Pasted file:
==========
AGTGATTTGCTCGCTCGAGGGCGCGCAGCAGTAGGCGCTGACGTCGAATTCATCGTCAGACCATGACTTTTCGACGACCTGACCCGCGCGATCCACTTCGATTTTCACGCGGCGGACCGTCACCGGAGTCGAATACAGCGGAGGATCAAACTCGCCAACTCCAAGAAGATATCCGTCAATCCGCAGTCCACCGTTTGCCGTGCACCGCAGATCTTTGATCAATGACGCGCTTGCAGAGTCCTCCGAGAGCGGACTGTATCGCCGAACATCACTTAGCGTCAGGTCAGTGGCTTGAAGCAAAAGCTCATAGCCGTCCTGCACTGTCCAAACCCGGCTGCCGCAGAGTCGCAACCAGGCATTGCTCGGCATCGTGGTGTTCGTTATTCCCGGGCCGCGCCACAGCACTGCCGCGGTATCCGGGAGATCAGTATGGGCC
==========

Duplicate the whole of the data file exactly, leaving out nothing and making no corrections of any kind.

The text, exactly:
AGTGATTTGCTCGCTCGAGGGCGCGCAGCAGTAGGCGCTGACGTCGAATTCATCGTCAGACCATGACTTTTCGACGACCTGACCCGCGCGATCCACTTCGATTTTCACGCGGCGGACCGTCACCGGAGTCGAATACAGCGGAGGATCAAACTCGCCAACTCCAAGAAGATATCCGTCAATCCGCAGTCCACCGTTTGCCGTGCACCGCAGATCTTTGATCAATGACGCGCTTGCAGAGTCCTCCGAGAGCGGACTGTATCGCCGAACATCACTTAGCGTCAGGTCAGTGGCTTGAAGCAAAAGCTCATAGCCGTCCTGCACTGTCCAAACCCGGCTGCCGCAGAGTCGCAACCAGGCATTGCTCGGCATCGTGGTGTTCGTTATTCCCGGGCCGCGCCACAGCACTGCCGCGGTATCCGGGAGATCAGTATGGGCC